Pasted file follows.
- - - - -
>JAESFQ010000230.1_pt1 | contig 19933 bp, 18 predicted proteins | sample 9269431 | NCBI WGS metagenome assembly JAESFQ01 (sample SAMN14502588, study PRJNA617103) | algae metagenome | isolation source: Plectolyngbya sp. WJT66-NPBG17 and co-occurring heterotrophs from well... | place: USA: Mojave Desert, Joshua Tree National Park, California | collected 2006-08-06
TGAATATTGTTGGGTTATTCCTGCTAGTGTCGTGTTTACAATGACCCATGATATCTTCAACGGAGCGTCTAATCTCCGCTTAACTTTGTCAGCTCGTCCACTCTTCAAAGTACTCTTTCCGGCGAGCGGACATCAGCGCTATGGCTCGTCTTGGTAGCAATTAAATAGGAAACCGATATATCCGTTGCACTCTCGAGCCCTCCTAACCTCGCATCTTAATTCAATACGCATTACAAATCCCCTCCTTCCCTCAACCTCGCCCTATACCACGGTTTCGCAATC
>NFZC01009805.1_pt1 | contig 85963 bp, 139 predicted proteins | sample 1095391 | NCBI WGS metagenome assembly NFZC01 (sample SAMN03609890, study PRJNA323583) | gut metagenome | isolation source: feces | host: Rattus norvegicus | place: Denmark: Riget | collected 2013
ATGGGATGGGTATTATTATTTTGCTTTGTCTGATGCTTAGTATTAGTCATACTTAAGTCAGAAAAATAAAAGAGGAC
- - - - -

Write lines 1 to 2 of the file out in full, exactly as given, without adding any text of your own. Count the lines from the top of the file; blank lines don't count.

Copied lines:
>JAESFQ010000230.1_pt1 | contig 19933 bp, 18 predicted proteins | sample 9269431 | NCBI WGS metagenome assembly JAESFQ01 (sample SAMN14502588, study PRJNA617103) | algae metagenome | isolation source: Plectolyngbya sp. WJT66-NPBG17 and co-occurring heterotrophs from well... | place: USA: Mojave Desert, Joshua Tree National Park, California | collected 2006-08-06
TGAATATTGTTGGGTTATTCCTGCTAGTGTCGTGTTTACAATGACCCATGATATCTTCAACGGAGCGTCTAATCTCCGCTTAACTTTGTCAGCTCGTCCACTCTTCAAAGTACTCTTTCCGGCGAGCGGACATCAGCGCTATGGCTCGTCTTGGTAGCAATTAAATAGGAAACCGATATATCCGTTGCACTCTCGAGCCCTCCTAACCTCGCATCTTAATTCAATACGCATTACAAATCCCCTCCTTCCCTCAACCTCGCCCTATACCACGGTTTCGCAATC